“The celebrated cross-border traffic of films faces a paradoxical situation: while the visual language of cinema is universally accessible, understanding film is conditioned upon the role of subtitles and translation” (Deshpande and Mazaj 62).
While the European continent has hundreds of millions of English speakers that have the ability to watch English-language television shows and films, corporations such as Netflix, HBO, and Amazon recognize how individuals desire to see local-language content.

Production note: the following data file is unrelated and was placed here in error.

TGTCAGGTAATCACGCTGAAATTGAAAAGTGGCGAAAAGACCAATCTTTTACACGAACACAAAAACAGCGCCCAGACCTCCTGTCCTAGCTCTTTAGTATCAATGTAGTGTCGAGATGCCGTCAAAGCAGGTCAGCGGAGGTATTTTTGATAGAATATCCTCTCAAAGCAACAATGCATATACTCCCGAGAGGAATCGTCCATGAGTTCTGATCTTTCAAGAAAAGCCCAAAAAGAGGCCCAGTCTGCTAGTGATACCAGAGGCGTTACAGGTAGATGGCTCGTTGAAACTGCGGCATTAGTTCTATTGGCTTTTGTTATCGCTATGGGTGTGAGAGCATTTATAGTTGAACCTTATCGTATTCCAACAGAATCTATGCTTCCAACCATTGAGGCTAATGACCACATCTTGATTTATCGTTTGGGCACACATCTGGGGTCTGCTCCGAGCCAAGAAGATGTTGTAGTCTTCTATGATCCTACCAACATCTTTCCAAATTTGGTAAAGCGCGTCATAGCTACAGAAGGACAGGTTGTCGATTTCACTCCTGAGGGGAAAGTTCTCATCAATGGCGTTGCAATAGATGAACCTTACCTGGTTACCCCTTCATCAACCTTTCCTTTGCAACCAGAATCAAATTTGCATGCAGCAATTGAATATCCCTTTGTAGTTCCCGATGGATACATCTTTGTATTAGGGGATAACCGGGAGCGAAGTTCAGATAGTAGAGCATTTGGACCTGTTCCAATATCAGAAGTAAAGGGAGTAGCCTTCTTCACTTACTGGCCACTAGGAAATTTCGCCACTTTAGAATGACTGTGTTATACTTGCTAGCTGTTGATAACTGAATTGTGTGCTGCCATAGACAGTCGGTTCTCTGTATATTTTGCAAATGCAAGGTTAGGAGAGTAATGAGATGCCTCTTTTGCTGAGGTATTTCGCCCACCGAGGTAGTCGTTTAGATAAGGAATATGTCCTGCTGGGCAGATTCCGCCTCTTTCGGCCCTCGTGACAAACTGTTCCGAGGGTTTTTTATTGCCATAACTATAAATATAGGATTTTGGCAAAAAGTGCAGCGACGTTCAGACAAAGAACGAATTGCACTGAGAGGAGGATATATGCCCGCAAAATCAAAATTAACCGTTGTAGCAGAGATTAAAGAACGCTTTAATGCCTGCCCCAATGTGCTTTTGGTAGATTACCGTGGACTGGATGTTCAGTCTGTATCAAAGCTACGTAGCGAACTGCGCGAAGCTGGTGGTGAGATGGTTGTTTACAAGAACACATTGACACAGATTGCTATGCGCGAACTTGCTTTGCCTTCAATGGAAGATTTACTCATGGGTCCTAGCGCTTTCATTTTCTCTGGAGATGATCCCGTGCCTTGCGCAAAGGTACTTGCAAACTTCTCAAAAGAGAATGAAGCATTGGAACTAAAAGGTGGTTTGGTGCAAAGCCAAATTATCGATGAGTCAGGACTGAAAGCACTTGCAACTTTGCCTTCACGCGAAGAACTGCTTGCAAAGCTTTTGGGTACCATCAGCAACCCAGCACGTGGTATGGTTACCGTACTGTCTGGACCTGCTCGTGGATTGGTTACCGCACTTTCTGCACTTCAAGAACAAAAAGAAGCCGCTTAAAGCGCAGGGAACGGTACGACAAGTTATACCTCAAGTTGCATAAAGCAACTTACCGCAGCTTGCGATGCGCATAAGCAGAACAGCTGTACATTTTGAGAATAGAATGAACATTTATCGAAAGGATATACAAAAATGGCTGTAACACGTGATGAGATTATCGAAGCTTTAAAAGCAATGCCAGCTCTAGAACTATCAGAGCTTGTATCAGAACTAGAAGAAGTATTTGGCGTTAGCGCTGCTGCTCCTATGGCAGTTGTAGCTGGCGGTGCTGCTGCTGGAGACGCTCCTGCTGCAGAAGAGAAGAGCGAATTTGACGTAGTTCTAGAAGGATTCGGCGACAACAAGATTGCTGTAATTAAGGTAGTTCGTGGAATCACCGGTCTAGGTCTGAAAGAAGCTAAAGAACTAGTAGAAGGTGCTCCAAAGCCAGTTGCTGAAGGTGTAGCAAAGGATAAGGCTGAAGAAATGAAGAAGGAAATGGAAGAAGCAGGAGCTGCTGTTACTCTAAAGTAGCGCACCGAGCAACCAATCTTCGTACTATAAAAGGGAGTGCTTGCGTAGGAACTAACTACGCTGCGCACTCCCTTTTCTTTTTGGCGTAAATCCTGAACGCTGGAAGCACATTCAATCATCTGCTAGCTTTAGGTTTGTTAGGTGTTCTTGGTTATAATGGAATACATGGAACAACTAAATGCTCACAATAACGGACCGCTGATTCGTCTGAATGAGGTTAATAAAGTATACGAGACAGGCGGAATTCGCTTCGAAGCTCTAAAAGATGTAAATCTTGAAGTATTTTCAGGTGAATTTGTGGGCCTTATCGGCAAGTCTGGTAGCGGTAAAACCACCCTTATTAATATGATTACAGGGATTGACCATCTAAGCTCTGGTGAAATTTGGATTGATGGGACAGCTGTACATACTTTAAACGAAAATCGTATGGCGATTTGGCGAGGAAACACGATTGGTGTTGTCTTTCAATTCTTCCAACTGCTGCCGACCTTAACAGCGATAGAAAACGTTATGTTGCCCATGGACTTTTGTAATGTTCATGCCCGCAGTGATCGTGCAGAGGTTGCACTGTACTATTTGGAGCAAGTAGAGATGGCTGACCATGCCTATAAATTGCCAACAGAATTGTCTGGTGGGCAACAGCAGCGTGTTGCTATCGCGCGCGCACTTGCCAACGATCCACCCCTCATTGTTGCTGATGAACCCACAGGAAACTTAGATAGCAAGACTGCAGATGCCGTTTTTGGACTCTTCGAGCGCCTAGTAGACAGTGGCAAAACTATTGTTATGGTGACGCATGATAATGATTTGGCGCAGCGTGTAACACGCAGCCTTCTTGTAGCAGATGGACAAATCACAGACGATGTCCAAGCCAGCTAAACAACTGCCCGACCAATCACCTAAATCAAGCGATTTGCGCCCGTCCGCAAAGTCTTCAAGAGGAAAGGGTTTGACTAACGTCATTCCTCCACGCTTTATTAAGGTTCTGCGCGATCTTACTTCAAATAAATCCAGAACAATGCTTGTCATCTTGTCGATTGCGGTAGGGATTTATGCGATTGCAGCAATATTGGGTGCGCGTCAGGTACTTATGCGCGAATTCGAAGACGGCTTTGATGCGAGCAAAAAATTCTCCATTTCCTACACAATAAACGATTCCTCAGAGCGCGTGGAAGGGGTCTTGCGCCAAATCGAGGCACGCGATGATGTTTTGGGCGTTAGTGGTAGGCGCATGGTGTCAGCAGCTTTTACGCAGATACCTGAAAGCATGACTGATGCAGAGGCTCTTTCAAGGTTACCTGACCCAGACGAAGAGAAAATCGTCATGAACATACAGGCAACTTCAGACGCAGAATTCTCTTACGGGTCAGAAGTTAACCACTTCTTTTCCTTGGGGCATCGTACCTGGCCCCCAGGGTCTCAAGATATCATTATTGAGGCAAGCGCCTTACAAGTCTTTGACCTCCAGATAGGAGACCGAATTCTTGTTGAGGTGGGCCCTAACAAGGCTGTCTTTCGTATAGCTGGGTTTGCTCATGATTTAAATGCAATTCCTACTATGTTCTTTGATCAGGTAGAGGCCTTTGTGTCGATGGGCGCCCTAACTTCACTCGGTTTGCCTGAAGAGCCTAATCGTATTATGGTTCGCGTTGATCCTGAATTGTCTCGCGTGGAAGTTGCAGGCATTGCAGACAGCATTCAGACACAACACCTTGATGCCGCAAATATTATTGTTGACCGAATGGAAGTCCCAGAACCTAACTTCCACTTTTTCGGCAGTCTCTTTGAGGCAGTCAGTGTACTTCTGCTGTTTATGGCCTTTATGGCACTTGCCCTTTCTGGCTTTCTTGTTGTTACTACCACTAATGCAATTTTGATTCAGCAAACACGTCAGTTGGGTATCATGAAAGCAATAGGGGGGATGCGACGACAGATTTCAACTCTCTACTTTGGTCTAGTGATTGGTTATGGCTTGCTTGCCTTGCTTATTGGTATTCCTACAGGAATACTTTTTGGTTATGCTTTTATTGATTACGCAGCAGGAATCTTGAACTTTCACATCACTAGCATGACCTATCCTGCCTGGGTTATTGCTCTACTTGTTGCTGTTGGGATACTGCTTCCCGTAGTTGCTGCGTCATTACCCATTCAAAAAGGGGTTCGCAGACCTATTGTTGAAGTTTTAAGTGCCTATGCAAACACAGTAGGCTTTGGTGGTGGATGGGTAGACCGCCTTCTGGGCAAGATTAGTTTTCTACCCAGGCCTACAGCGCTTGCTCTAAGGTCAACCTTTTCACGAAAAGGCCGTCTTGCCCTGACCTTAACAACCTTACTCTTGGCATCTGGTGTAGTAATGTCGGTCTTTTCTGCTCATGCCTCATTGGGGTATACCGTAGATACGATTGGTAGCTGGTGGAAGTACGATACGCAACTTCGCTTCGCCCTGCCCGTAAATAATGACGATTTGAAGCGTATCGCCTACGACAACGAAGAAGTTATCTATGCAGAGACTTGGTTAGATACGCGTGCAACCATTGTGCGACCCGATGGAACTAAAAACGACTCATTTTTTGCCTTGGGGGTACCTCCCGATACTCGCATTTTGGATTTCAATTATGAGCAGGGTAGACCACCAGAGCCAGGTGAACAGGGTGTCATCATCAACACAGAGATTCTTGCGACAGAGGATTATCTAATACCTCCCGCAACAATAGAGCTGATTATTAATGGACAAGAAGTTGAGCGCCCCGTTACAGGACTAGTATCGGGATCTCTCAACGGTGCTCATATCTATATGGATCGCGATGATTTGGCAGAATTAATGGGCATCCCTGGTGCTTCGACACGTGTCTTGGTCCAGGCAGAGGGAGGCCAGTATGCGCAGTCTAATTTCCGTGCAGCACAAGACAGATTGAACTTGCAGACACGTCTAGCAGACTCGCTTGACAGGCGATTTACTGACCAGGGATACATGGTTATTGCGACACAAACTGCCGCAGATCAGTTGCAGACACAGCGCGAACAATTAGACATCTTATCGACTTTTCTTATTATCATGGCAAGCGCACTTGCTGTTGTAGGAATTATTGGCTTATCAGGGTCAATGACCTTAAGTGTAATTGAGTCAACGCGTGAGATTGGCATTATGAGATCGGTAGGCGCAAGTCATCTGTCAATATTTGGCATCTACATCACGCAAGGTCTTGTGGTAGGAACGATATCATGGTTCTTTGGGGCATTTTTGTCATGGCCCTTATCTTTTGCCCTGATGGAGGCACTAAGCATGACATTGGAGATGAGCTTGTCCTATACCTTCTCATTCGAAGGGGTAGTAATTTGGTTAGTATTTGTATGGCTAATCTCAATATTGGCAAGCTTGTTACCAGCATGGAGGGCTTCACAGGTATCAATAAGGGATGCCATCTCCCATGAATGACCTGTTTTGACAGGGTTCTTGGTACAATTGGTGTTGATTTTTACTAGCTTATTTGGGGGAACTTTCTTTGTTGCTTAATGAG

“The US SVoD giants are increasingly turning their attention to local-language content, particularly in Europe… The US streaming platforms have long had their eye on Europe. Amazon and Netflix first started building their subscriber base by offering access to hit US shows and films, as well as a smattering of locally acquired programming. Then they dipped their toes into commissioning, bankrolling a handful of locally made shows with multimillion-dollar budgets and top European talent. Now, spurred on by the success of programmes such as The Crown and The Grand Tour in attracting new subscribers, the streamers are commissioning more original programming from leading European drama and factual producers. Amazon spends a notable proportion of its $4.5bn original content budget in Europe and has drama productions up and running in France, Germany and the UK” says Tim Dams.